In this fourth instalment of my series on the state railway of the Swiss canton of Graubünden, the metre-gauge Rhaetian Railway (RhB), I show the two shortest lines of the network, both of which provide access to winter sports centres and are famous for landmark viaducts.
After traversing the Langwieser Viaduct and stopping at station Langwies, ABe 8/12 No. 3512 "Jörg Jenatsch" (a powerful mountain-fit member of Stadler's Allegra family) continues its descent to Chur
by Frank Schnittger
Sat Jun 20th, 2015 at 07:28:18 AM EST
Yanis Varoufakis has an article in today's Irish Times in which he laments the failure of the Eurogroup to listen to his proposals even whilst they themselves have been kept in the dark about what "the Institutions" are proposing. Apparently no substantive discussions took place on what either "the Institutions" or Greece were suggesting as the way forward. A majority of the Eurogroup Ministers appear to have decided, in advance, that Varoufakis is not someone they can "do business with."
But perhaps the finance Ministers couldn't address, never mind resolve, the Greek crisis because at root it isn't a financial crisis, it is a political crisis which effects the whole European project. If this all goes horribly wrong, we will have Greece spinning, out of control, into the Russian orbit run by a military Junta and with politicians such as Varoufakis in exile, jail, or worse.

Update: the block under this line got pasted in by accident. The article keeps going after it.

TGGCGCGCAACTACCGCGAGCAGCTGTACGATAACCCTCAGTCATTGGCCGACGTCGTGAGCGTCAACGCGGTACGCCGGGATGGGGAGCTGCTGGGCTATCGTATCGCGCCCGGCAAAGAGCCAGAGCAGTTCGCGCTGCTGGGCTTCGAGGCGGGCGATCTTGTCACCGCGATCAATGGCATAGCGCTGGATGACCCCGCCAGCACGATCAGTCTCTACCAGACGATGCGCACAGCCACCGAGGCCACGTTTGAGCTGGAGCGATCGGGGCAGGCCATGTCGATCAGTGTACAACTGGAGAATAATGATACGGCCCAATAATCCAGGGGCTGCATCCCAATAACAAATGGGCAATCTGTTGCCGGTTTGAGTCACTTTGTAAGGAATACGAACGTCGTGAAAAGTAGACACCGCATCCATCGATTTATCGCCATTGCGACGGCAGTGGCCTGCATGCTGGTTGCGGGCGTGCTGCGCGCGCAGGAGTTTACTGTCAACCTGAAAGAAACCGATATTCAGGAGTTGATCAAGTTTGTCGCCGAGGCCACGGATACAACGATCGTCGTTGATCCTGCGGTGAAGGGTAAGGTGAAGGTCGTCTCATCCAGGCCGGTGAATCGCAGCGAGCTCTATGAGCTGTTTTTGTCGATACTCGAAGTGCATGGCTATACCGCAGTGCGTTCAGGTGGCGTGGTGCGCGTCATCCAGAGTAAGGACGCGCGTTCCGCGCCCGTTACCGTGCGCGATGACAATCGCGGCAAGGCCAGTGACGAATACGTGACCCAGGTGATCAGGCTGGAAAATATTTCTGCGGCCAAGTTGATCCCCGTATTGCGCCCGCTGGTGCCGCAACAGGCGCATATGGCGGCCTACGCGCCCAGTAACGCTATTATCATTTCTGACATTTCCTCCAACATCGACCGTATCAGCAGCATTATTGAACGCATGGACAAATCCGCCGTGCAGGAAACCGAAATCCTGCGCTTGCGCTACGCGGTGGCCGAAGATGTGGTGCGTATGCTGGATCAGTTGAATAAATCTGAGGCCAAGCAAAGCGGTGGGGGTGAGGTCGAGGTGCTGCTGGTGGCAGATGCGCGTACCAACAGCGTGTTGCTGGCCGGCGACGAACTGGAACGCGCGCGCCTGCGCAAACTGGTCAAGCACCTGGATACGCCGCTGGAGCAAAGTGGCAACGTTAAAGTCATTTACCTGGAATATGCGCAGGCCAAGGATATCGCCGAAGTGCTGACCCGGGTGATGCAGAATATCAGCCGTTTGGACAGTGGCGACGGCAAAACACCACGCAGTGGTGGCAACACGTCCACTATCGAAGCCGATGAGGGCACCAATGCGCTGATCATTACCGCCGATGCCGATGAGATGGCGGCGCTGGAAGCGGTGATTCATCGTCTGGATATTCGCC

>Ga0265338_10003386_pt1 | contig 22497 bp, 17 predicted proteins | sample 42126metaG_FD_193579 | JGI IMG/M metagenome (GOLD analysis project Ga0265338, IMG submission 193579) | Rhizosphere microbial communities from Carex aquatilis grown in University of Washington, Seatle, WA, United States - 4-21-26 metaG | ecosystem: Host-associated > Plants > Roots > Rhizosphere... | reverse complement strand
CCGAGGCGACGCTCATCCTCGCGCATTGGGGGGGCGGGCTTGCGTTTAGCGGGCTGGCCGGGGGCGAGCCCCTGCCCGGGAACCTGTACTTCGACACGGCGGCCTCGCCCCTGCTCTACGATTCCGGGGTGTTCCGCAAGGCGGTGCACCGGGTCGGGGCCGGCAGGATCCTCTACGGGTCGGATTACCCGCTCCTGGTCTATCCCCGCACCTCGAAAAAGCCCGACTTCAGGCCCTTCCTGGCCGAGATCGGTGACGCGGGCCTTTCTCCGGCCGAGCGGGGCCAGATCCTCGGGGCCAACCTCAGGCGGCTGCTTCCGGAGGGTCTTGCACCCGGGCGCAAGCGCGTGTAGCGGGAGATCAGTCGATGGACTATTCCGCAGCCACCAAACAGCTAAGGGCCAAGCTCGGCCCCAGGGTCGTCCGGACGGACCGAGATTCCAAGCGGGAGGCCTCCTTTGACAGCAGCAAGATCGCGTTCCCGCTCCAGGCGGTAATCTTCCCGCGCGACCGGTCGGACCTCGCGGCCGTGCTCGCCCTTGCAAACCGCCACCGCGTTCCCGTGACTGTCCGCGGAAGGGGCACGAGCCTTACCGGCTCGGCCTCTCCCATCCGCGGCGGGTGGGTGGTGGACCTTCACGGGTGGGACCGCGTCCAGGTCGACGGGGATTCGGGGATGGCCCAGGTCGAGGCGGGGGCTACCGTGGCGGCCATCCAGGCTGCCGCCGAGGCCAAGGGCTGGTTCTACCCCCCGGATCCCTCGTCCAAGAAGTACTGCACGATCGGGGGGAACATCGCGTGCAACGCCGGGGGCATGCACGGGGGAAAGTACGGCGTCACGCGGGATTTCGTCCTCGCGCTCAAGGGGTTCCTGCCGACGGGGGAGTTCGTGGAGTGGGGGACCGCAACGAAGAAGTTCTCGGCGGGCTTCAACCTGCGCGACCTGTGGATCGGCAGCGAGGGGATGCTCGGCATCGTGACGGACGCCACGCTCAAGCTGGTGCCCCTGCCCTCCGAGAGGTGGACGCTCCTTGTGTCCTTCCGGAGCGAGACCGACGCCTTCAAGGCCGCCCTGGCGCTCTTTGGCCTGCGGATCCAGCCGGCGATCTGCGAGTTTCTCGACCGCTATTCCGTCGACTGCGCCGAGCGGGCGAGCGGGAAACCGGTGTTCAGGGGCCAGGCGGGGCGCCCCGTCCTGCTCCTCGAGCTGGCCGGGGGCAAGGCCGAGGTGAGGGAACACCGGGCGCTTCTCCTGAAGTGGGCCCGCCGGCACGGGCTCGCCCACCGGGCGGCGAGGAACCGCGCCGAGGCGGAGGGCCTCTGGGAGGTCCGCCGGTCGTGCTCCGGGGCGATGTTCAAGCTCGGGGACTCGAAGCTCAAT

The EU, meanwhile, will start to fall apart with nationalists governments, led by the UK, doing their best to break it apart. We may not have a major European war any time soon, but the slippery slope will have begun. Meanwhile we will have people starving in the streets and dying en masse for lack of proper medical care.
There is no doubt that Greece needs an internal social, economic and political revolution. For too long it has been run by a corrupt elite who pay very little by way of taxes and do not re-invest their profits to modernize the economy. It has a massive and inefficient military and civil service which absorb huge resources and stifle all economic enterprise and growth. The underlying Greek economy is painfully underdeveloped whilst social inequalities grow.
It is unclear whether Syriza, or any Greek government, have the means to lead such a revolution. Perhaps a massive rupture is unavoidable. A default followed by ejection from the EZ could well result in hyper-inflation of any new currency, mass impoverishment, and violence in the streets. Sounds familiar?
The EU was founded to prevent such a re-occurrence and it will have failed in its most basic and sacred duty if it fails to prevent it. It will have destroyed its own most basic raison d'être and claim to legitimacy. All of Europe will be the loser.